I rush forward and throw my arm between the doors. But instead of springing apart like they’ve always done before, they slam into either side my arm. There’s a woman inside dressed in a black business suit. According to the badge around her neck she works here, but I’ve never seen her before. She screams, “Oh my god”, and backs away with her hands on her face. The doors don’t want to open and resist my attempts to push them back. It hurts, but not badly.
I finally manage to push them open and dive inside; the woman continues screaming while I examine my arm. Just a few red marks, nothing more. “Are you alright”, she asks loudly.
“Yes”, I say, not looking at her.
She lets out a nervous laugh. “I’m so glad you didn’t lose your arm!”
I raise my head and look at her, not in the least angry that she didn’t attempt to help me, just curious. “Are you really?”
“Yes! Thank goodness you can go on to work with it intact”, she says still laughing nervously, trying to keep the joke alive.
The doors open on my floor and I get out without another word. Any other day I would have been angry; I would have said something scathing and shown her how well my middle finger still worked. Today I can’t make myself care.
I put my things in my office, fix a cup of coffee and amble over to lean on my boss’s door frame – a routine I’d love to abandon, as I’m not a morning person anyway, but if I didn’t show up she’d just come to me. We say hello and she goes on about a few things, then looking at me more closely asks, “Are you alright?”
“Yes”, I lie. I reinforce it with, “The elevator closed on my arm.”
She bursts out laughing and I tell her the story.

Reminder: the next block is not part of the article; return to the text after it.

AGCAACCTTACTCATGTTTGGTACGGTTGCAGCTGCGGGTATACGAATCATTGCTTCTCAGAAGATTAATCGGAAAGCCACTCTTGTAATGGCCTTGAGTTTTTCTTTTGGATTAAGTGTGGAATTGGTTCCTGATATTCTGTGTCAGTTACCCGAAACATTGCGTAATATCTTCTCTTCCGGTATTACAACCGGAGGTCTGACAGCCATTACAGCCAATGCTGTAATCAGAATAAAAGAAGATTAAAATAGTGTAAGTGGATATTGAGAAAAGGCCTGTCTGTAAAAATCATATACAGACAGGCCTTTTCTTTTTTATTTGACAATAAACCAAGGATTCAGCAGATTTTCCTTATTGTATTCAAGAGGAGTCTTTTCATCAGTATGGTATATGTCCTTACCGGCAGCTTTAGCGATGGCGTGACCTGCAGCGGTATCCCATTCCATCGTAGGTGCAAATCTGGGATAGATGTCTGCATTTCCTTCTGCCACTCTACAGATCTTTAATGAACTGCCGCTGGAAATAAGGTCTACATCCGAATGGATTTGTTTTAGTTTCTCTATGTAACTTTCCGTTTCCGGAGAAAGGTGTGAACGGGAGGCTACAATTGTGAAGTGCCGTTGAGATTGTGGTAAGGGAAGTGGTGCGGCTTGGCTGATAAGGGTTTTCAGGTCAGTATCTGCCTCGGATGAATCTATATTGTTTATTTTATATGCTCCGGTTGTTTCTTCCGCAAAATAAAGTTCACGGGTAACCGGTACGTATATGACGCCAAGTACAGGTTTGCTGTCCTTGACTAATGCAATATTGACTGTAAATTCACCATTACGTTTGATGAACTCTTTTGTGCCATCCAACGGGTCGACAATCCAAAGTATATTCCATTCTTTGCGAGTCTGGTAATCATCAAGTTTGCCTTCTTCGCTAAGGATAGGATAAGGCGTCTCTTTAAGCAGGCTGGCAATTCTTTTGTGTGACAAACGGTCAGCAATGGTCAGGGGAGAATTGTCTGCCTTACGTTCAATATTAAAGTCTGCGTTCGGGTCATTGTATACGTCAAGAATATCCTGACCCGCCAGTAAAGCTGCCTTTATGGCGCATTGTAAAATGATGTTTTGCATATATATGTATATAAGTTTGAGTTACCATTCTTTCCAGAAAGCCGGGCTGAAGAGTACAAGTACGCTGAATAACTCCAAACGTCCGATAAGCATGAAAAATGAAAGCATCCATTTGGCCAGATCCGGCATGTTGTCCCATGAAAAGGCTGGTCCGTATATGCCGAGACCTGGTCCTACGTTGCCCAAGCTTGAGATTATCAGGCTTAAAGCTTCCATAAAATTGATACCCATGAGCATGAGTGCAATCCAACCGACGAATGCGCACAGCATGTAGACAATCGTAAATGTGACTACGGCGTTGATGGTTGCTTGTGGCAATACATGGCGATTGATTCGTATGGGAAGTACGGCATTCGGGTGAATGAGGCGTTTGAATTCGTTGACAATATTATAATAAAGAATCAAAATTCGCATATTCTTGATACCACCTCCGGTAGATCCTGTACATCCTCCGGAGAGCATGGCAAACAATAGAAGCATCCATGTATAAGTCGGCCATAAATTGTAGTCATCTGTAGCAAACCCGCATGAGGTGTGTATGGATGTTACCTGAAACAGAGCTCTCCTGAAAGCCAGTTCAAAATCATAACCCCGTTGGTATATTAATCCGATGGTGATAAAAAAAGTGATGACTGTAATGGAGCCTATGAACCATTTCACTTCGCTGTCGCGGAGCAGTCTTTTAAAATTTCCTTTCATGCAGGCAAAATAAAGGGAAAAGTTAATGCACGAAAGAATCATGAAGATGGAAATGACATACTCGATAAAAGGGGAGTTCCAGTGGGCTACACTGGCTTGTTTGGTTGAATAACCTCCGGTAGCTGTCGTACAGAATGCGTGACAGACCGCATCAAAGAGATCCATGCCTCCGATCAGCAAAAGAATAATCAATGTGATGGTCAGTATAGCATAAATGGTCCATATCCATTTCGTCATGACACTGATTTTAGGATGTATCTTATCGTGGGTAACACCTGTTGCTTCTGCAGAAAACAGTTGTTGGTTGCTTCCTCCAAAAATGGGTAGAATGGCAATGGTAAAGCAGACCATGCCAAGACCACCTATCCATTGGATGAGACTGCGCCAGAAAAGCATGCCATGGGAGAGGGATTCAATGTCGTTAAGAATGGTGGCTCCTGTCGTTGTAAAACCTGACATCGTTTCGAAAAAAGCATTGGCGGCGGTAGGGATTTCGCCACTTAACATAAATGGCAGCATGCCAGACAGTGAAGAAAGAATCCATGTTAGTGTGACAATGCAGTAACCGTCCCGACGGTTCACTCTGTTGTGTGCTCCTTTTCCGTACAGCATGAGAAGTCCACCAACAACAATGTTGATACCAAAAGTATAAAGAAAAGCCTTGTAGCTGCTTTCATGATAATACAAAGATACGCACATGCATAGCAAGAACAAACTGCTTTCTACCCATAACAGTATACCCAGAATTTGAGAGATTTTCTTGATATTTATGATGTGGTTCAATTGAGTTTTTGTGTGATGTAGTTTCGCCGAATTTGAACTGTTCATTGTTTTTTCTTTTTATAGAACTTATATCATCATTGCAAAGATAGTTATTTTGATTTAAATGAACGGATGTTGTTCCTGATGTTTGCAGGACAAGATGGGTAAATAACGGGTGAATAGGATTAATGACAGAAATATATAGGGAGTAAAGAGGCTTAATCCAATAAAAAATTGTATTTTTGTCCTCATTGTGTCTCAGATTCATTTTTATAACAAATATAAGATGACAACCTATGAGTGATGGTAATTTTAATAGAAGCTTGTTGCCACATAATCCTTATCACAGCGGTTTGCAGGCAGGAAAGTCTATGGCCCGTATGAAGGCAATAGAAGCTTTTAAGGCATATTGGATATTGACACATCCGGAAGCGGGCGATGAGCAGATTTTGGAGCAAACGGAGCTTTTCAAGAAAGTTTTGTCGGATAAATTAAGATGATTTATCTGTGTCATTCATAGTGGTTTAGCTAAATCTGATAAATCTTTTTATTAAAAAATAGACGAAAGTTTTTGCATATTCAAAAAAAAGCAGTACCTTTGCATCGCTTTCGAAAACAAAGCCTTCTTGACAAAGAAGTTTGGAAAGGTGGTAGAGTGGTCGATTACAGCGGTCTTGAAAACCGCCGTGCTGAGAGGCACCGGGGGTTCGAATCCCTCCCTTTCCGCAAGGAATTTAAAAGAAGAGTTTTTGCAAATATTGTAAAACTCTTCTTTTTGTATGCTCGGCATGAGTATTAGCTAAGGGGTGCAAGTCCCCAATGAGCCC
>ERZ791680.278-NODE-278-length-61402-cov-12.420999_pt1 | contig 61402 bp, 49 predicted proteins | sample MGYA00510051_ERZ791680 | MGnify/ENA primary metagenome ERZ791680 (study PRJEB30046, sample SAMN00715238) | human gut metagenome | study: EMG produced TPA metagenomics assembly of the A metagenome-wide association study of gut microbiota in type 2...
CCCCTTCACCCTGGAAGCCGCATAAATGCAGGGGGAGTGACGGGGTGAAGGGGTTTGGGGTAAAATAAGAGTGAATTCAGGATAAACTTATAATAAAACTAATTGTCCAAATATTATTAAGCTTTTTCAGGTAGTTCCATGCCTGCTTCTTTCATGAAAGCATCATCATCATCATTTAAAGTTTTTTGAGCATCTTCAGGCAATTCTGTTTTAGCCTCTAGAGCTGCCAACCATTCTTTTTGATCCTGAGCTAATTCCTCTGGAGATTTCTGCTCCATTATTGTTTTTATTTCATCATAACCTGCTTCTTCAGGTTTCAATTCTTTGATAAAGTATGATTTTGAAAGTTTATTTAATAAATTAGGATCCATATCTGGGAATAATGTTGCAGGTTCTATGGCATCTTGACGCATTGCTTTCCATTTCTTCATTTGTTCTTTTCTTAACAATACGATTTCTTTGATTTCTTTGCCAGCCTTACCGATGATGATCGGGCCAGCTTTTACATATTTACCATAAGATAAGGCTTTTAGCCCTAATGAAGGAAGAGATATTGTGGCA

“It was your right arm?”
“Ah well”, she says, “you’re left handed. You don’t need the other one anyway.”
“I do. I masturbate with that hand”, I reply flatly. I use the obnoxious laughter, when her head is thrown back, to make my escape.
I spend the rest of the day ensconced in my office, trying everything I can to avoid thinking without actually having to do any work or socializing. I butcher a humorous post I’ve been working on and I doubt I’ll ever be able to fix it, which sinks me further into my funk.
At 4:45, when I climb in my car, I’m exhausted. I feel like I’ve been running around in circles – and in a way I have. I merge onto the interstate and start the hour commute home, this time flicking on the radio. It doesn’t do any good. The same thoughts that have been plaguing me all day go marching back through my brain in quick succession. I grind my teeth and do my best to suck it up, stopping to collect the kid from daycare. I ask her about her day and put on my parent voice when she whines about having a sucker before dinner.
When I arrive home I take care of business – bath, dinner, homework, bedtime story, and tuck her away for the night. Then I grab my book, wrap myself in a robe, and nestle into a chair on the porch – it’s the first time I’ve felt good all day. I’m going to escape at last.
And I do. I read and read, losing myself in the pages. I’m relaxed and content. Safe from hurt and confusion, blame or acceptance. For a few precious hours, I’m in someone else’s world.
So what if it is a hooker’s?